Meanwhile, the efforts that professional-class Sensible Liberals make to intervene in the debate rarely amount to anything more than minor fiddling. While they rightly condemn the violent racism of the most bellicose nativist factions, their concrete proposals would almost never make any large-scale or systematic changes to the existing system of international apartheid and internal anti-immigrant surveillance. At most they would like to carve out a few new exceptions — perhaps for the same-sex partners of gay immigrants — or lift a few caps here and there — perhaps allowing a handful more political refugees per year. Mostly what passes for pro-immigrant rhetoric from liberals and Progressives is calling for increases to the funding or scope of government welfare and social work agencies, perhaps with some bilingual application forms. As worthwhile as it would be to liberalize immigration policy wherever and to whatever extent it can be liberalized, it must never be forgotten that all these proposals invariably leave La Migra, the border cops, the immigration courts, the detention centers, the Ihre Papiere, bitte treatment for new employees, and all the rest of the sprawling system of government command and control still in place. Millions of peaceful, productive people will still be stopped, screened, harassed, restrained, confined, or exiled by the government based solely on their nationality. Millions of undocumented workers will continue to live with the looming threat of losing their livelihoods, their homes, and even their families to a forced deportation. Millions of refugees will continue to languish, to starve, and to die in concentration camp hellholes because the wealthy nations of the world continue to stop them, at bayonet-point, from moving on to a new home and a new life.

Meanwhile, any extended debate or controversy over immigration policy is usually waved off by Sensible Liberals as unimportant, or as a distraction from issues that white liberals are more comfortable talking about. In the few cases where they do say a few words about the need for a substantially new approach to immigration, their proposed moderate reforms end up dressing up crude nativism in reformist language. While calling for a mild liberalization of immigration policy, they scrupulously avoid the unforgivable sin of supporting an extremist or unrealistic idea by reiterating and reinforcing echt-Nativist nonsense about assimilation or American jobs. Occasionally this is followed up by suggestions for creating new programs, or escalating existing programs, that are actively harmful to the lives and livelihoods of undocumented workers, such as so-called demand-side policies to penalize Americans who offer work, loans, homes, or other goods and services to undocumented immigrants. The idea is to forcibly drive down the demand for immigrant labor, which means forcing willing immigrant workers into unemployment, and whitewashing this anti-worker legislation with pseudo-populist rhetoric about greedy corporations—sometimes on the implicit claim that American workers are more deserving than other workers, simply on the basis of their nationality, and sometimes on the even more outrageous claim that forced pauperism is for the immigrants’ own good.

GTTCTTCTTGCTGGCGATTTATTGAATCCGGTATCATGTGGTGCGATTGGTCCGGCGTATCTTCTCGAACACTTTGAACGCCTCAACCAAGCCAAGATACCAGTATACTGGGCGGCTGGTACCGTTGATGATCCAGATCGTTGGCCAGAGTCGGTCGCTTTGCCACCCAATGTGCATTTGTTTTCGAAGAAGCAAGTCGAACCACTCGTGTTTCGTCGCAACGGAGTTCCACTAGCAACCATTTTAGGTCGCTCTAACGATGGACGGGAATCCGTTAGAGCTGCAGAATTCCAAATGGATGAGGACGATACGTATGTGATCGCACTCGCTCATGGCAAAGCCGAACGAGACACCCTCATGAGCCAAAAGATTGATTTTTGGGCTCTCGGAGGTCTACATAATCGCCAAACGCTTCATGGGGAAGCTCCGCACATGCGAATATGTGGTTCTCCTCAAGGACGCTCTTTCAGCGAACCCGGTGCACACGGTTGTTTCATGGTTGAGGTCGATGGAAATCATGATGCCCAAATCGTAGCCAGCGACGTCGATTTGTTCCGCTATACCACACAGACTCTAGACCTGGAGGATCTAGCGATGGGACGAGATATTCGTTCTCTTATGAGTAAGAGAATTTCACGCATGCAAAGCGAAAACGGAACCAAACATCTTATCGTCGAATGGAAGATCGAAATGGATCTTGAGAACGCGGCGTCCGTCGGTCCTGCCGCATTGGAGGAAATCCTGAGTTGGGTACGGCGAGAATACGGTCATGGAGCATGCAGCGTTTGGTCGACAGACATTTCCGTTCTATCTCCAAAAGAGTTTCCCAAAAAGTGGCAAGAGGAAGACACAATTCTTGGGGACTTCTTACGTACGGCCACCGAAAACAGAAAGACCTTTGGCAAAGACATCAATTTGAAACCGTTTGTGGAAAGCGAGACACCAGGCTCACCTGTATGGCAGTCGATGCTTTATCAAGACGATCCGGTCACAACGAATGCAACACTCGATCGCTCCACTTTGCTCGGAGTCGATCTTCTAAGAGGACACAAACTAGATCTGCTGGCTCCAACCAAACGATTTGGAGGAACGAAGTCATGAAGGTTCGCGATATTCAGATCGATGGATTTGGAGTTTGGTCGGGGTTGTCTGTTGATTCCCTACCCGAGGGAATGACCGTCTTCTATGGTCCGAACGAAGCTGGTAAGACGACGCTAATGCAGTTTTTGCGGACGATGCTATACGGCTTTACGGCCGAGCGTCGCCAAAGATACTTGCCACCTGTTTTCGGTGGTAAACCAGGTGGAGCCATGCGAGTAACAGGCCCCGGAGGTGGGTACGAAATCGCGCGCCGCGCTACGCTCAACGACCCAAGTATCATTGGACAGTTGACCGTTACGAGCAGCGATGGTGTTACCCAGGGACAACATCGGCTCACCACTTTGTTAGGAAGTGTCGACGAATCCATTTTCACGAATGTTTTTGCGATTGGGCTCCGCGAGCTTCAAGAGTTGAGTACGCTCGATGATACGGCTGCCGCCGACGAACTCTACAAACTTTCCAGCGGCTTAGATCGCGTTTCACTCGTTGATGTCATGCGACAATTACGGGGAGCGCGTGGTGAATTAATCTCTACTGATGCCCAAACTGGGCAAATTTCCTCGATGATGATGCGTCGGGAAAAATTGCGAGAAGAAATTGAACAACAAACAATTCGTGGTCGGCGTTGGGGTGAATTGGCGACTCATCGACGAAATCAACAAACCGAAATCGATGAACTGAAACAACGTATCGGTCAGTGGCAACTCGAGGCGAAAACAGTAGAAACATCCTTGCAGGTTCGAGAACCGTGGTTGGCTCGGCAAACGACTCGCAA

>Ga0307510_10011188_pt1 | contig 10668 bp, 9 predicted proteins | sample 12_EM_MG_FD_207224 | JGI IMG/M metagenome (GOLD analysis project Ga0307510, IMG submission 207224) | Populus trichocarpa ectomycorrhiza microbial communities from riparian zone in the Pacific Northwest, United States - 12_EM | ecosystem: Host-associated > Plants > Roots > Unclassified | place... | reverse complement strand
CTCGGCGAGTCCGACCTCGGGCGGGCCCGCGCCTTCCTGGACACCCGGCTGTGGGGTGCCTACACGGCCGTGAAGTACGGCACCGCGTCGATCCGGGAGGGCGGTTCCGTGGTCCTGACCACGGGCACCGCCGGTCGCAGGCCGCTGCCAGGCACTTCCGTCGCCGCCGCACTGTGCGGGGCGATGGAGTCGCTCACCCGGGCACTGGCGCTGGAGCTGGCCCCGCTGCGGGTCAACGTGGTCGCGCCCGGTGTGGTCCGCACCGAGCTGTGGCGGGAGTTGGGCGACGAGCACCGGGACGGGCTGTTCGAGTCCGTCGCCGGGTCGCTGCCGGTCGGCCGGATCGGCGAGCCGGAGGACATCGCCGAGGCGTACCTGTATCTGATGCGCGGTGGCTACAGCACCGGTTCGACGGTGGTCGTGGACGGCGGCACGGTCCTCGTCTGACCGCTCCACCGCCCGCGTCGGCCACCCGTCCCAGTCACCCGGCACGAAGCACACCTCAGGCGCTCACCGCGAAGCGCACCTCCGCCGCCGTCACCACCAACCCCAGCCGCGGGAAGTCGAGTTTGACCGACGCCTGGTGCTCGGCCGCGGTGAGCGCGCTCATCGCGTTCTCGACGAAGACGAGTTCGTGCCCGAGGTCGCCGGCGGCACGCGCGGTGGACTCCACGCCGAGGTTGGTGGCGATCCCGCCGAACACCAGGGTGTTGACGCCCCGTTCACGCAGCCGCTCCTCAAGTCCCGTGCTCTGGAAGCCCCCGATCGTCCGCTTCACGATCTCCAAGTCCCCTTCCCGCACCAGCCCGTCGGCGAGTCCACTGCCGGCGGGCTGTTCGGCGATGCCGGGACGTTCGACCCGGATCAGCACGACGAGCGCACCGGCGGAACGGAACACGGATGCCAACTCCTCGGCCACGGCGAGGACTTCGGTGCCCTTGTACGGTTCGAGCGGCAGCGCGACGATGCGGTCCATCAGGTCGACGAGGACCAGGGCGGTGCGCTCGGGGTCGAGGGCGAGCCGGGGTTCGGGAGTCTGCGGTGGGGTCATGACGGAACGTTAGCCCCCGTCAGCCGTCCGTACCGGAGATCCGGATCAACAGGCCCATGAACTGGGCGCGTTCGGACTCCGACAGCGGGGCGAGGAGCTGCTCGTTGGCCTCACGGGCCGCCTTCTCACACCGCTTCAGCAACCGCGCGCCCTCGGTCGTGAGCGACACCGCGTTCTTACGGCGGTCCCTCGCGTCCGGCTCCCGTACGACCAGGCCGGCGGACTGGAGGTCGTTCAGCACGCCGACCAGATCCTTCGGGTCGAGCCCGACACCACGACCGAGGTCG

Perhaps the only consolation is that Sensible Liberals’ attempts to intervene in the debate and shift the rhetoric towards moderation have been so completely ineffectual. This controversy, like the debate over slavery, like the debate over abortion, and like all other controversies over simple moral issues, is and should be a debate between extremists, not a case for middle-of-the-roader rhetoric or halfway-house solutions. It is immoral for the government to stop, harass, restrain, confine, and exile peaceful people from their current homes, solely on the basis of their nationality. It is criminal that even one refugee cannot immediately escape from danger, or must live even one day longer penned up in a refugee concentration camp, simply because governments in the U.S. and Western Europe continue to enforce the SS St. Louis immigration policy. It is inexcusable that even one undocumented worker should have to live in fear of emergency workers, neighbors, or her boss, simply because she failed to get a signed permission slip from the federal government before she set out to make a living.

And it is ridiculous that these facts continue to be obscured by nativist bullying, by national security mysticism, or by pseudo-reformist wonkery-wankery. Goodbye to all that. The demand for open borders and immediate amnesty is simplistic, naïve, starry-eyed, unrealistic, extremist, uncompromising, radical, and also obviously correct. It is your job, reader, to live up to the best part of yourself and make that demand loudly, courageously, without compromise and without apology. Mumbling dismissal and pseudo-reformist compromise mean not prudence, but complicity.

Smash international apartheid, now and forever.